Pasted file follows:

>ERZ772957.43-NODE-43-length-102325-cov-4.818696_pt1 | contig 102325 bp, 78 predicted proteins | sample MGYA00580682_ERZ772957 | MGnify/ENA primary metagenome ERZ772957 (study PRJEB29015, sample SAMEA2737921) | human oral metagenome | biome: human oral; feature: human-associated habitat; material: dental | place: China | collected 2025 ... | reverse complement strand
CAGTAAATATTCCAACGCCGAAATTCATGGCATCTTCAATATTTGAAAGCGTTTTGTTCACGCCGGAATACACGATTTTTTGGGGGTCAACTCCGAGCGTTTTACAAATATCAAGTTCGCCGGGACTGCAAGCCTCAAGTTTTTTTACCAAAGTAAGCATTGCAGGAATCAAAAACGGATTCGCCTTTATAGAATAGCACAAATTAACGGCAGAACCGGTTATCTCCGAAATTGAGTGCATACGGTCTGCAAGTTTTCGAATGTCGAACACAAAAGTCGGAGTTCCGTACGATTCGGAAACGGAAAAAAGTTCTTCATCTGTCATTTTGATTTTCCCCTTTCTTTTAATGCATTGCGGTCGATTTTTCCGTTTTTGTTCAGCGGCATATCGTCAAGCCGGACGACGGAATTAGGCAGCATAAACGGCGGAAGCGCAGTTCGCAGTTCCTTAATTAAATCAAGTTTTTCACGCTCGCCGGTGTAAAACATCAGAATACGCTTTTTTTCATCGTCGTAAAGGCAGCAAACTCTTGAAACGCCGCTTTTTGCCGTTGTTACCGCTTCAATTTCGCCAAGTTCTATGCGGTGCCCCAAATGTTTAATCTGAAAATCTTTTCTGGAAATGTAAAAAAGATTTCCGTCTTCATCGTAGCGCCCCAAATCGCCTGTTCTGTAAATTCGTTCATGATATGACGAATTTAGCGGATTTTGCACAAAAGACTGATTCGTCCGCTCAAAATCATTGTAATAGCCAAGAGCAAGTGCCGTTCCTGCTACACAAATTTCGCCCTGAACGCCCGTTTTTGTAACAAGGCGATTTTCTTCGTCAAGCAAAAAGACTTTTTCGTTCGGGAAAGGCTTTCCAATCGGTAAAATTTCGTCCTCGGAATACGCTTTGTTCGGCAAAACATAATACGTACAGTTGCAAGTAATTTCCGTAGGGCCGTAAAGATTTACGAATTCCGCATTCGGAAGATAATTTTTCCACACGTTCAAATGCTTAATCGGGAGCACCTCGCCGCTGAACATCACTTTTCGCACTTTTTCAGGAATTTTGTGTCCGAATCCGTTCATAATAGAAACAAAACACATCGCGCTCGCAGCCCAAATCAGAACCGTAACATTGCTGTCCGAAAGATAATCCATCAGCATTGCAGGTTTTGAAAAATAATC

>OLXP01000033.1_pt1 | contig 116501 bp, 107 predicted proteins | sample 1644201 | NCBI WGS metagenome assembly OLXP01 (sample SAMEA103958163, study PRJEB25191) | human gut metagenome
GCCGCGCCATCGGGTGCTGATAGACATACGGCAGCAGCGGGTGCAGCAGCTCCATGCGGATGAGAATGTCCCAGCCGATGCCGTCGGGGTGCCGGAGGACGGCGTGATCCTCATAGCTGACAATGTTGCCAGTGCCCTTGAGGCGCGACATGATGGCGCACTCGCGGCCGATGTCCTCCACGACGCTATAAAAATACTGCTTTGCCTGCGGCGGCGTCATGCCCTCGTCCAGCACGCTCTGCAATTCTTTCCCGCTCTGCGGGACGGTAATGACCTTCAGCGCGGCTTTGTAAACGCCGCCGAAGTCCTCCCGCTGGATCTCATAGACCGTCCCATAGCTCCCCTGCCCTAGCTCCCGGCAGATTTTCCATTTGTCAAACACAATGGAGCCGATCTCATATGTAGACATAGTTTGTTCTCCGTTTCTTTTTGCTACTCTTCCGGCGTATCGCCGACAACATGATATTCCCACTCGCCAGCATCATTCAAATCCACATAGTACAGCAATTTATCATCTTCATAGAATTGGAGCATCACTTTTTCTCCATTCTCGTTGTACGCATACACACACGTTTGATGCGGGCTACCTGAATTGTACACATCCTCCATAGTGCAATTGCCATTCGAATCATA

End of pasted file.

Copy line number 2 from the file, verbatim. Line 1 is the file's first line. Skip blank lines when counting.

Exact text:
CAGTAAATATTCCAACGCCGAAATTCATGGCATCTTCAATATTTGAAAGCGTTTTGTTCACGCCGGAATACACGATTTTTTGGGGGTCAACTCCGAGCGTTTTACAAATATCAAGTTCGCCGGGACTGCAAGCCTCAAGTTTTTTTACCAAAGTAAGCATTGCAGGAATCAAAAACGGATTCGCCTTTATAGAATAGCACAAATTAACGGCAGAACCGGTTATCTCCGAAATTGAGTGCATACGGTCTGCAAGTTTTCGAATGTCGAACACAAAAGTCGGAGTTCCGTACGATTCGGAAACGGAAAAAAGTTCTTCATCTGTCATTTTGATTTTCCCCTTTCTTTTAATGCATTGCGGTCGATTTTTCCGTTTTTGTTCAGCGGCATATCGTCAAGCCGGACGACGGAATTAGGCAGCATAAACGGCGGAAGCGCAGTTCGCAGTTCCTTAATTAAATCAAGTTTTTCACGCTCGCCGGTGTAAAACATCAGAATACGCTTTTTTTCATCGTCGTAAAGGCAGCAAACTCTTGAAACGCCGCTTTTTGCCGTTGTTACCGCTTCAATTTCGCCAAGTTCTATGCGGTGCCCCAAATGTTTAATCTGAAAATCTTTTCTGGAAATGTAAAAAAGATTTCCGTCTTCATCGTAGCGCCCCAAATCGCCTGTTCTGTAAATTCGTTCATGATATGACGAATTTAGCGGATTTTGCACAAAAGACTGATTCGTCCGCTCAAAATCATTGTAATAGCCAAGAGCAAGTGCCGTTCCTGCTACACAAATTTCGCCCTGAACGCCCGTTTTTGTAACAAGGCGATTTTCTTCGTCAAGCAAAAAGACTTTTTCGTTCGGGAAAGGCTTTCCAATCGGTAAAATTTCGTCCTCGGAATACGCTTTGTTCGGCAAAACATAATACGTACAGTTGCAAGTAATTTCCGTAGGGCCGTAAAGATTTACGAATTCCGCATTCGGAAGATAATTTTTCCACACGTTCAAATGCTTAATCGGGAGCACCTCGCCGCTGAACATCACTTTTCGCACTTTTTCAGGAATTTTGTGTCCGAATCCGTTCATAATAGAAACAAAACACATCGCGCTCGCAGCCCAAATCAGAACCGTAACATTGCTGTCCGAAAGATAATCCATCAGCATTGCAGGTTTTGAAAAATAATC